Just because we don’t know everything
doesn’t mean we know nothing
WHAT DO TOBACCO, food additives, chemical flame retardants and carbon emissions all have in common? The industries associated with them and their ill effects have been remarkably consistent and disturbingly effective at planting doubt in the mind of the public in the teeth of scientific evidence. Call it pseudoskepticism.
It began with the tobacco industry when scientific evidence began to mount that cigarettes cause lung cancer. A 1969 memo included this statement from an executive at the Brown & Williamson tobacco company: “Doubt is our product since it is the best means of competing with the ‘body of fact’ that exists in the minds of the general public.” In one example among many of how to create doubt, a Philip Morris tobacco executive told a congressional committee: “Anything can be considered harmful. Applesauce is harmful if you get too much of it.”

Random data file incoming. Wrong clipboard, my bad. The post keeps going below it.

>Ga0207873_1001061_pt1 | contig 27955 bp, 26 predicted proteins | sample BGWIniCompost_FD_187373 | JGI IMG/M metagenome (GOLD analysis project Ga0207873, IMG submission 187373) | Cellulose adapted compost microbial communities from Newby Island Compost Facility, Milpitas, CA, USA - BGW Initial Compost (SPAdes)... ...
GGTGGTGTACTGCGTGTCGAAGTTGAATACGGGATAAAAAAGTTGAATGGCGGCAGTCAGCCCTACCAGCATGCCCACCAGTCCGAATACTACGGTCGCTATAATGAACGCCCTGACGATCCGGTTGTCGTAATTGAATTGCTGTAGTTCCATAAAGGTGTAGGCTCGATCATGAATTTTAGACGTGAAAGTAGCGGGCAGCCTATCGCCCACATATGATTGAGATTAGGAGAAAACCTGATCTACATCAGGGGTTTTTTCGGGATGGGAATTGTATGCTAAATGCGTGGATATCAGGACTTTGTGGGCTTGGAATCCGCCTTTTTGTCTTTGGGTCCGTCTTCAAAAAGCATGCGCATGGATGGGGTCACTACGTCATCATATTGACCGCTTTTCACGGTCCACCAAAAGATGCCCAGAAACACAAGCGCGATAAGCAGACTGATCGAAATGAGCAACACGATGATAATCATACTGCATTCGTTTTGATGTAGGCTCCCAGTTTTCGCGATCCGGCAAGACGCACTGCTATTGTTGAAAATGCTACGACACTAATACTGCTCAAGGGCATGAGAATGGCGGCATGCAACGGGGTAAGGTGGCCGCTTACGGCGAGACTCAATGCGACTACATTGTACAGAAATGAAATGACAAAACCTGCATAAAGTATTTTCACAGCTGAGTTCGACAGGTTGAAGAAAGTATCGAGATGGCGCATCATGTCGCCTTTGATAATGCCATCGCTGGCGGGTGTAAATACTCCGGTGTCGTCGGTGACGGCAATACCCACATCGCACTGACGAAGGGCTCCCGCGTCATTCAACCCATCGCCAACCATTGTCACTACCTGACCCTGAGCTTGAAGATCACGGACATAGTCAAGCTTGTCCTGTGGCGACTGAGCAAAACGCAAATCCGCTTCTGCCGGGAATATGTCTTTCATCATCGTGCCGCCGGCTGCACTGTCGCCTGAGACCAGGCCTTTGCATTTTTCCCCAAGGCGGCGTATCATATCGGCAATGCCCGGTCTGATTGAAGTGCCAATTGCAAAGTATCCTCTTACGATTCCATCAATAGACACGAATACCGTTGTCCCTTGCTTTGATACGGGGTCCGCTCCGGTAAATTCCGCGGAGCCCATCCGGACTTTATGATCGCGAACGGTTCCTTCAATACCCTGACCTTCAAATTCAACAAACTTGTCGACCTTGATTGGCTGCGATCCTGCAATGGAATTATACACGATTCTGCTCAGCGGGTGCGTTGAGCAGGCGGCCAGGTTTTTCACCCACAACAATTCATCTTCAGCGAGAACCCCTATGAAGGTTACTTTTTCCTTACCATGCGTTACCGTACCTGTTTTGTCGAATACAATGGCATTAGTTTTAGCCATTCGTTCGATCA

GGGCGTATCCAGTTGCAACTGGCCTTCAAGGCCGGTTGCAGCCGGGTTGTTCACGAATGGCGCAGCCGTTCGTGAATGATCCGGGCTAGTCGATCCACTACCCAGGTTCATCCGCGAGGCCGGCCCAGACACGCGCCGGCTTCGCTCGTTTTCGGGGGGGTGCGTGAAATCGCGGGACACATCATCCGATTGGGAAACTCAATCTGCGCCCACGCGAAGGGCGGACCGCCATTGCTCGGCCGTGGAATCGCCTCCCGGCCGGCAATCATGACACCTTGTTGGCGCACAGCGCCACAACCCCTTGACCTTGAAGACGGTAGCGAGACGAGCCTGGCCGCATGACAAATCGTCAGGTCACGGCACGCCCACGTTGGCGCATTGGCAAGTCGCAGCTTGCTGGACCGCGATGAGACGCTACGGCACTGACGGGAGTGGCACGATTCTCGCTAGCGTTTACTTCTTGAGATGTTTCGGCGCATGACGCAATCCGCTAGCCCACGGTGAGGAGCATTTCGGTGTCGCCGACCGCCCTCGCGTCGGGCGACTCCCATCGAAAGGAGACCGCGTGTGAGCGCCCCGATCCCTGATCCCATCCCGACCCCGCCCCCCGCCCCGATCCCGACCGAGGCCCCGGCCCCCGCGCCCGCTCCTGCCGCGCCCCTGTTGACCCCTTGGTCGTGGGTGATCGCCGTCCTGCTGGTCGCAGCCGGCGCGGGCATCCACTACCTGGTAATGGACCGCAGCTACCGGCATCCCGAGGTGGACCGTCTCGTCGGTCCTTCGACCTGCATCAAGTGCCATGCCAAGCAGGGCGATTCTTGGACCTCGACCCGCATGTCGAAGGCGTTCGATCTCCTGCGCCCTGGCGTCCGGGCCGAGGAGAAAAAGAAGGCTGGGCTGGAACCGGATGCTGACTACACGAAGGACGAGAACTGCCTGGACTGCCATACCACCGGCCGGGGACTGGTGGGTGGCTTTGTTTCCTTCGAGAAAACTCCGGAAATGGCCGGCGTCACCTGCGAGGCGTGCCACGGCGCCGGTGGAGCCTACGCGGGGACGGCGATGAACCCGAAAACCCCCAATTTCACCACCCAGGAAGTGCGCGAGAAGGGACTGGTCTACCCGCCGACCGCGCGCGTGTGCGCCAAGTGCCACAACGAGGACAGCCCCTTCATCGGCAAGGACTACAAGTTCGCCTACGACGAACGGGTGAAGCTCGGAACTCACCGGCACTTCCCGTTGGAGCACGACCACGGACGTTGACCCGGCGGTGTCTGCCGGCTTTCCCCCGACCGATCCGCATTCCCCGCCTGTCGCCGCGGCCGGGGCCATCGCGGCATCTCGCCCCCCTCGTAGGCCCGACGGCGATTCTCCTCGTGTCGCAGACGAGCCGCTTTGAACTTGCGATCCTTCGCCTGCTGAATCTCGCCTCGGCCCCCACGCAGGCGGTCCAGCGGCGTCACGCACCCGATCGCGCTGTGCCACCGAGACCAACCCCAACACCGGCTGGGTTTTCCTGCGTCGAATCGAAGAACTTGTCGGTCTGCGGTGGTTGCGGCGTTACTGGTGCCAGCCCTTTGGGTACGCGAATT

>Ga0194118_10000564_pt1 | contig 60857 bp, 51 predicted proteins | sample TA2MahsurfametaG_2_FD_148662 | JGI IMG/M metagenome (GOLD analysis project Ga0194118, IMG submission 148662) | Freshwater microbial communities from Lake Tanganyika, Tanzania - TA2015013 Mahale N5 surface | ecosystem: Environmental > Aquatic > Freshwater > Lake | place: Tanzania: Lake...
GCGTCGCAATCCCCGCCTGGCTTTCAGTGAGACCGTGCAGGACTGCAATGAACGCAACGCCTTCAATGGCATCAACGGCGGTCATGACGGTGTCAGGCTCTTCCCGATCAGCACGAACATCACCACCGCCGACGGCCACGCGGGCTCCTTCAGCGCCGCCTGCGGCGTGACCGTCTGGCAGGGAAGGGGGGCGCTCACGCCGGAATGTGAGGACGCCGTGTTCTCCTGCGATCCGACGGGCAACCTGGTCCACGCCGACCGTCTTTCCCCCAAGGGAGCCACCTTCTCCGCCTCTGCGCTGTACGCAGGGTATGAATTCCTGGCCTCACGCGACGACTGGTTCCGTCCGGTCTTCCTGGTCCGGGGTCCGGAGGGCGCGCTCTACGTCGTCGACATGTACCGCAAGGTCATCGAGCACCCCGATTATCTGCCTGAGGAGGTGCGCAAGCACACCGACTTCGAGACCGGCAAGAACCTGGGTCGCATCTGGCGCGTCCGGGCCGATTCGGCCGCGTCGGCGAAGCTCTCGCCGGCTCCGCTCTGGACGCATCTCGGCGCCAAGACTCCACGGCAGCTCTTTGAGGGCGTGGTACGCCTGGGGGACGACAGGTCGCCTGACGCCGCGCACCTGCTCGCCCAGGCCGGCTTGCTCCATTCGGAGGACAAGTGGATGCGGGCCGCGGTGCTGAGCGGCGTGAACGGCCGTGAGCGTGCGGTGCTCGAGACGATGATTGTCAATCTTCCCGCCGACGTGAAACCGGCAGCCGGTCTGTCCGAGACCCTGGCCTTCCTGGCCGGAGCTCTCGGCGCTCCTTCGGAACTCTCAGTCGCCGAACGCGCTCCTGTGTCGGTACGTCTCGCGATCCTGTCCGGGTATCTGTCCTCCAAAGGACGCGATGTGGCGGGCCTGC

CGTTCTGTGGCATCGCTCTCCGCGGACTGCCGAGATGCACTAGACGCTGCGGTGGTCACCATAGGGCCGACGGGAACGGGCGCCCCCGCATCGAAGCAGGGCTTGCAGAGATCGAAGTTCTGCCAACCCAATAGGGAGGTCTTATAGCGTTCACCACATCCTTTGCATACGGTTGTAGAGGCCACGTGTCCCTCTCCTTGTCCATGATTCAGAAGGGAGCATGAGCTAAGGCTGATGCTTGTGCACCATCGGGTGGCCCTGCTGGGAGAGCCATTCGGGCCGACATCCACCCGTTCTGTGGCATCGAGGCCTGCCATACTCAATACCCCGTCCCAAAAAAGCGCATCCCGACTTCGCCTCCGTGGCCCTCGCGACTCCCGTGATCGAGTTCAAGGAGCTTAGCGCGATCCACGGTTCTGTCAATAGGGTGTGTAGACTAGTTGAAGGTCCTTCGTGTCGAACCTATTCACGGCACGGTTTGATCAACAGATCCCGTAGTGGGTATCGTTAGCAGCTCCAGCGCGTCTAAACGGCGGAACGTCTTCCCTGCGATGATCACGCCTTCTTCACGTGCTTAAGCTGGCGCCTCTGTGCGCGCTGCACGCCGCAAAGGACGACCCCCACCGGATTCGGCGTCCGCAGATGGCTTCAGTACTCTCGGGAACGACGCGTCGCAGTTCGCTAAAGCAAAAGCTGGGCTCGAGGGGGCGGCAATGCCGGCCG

The tobacco model was subsequently mimicked by other industries. As Peter Sparber, a veteran tobacco lobbyist said, “If you can ‘do tobacco,’ you can do just about anything in public relations.” It was as if they were all working from the same playbook, employing such tactics as: deny the problem, minimize the problem, call for more evidence, shift the blame, cherry-pick the data, shoot the messenger, attack alternatives, hire industry friendly scientists, create front groups. (continue reading…)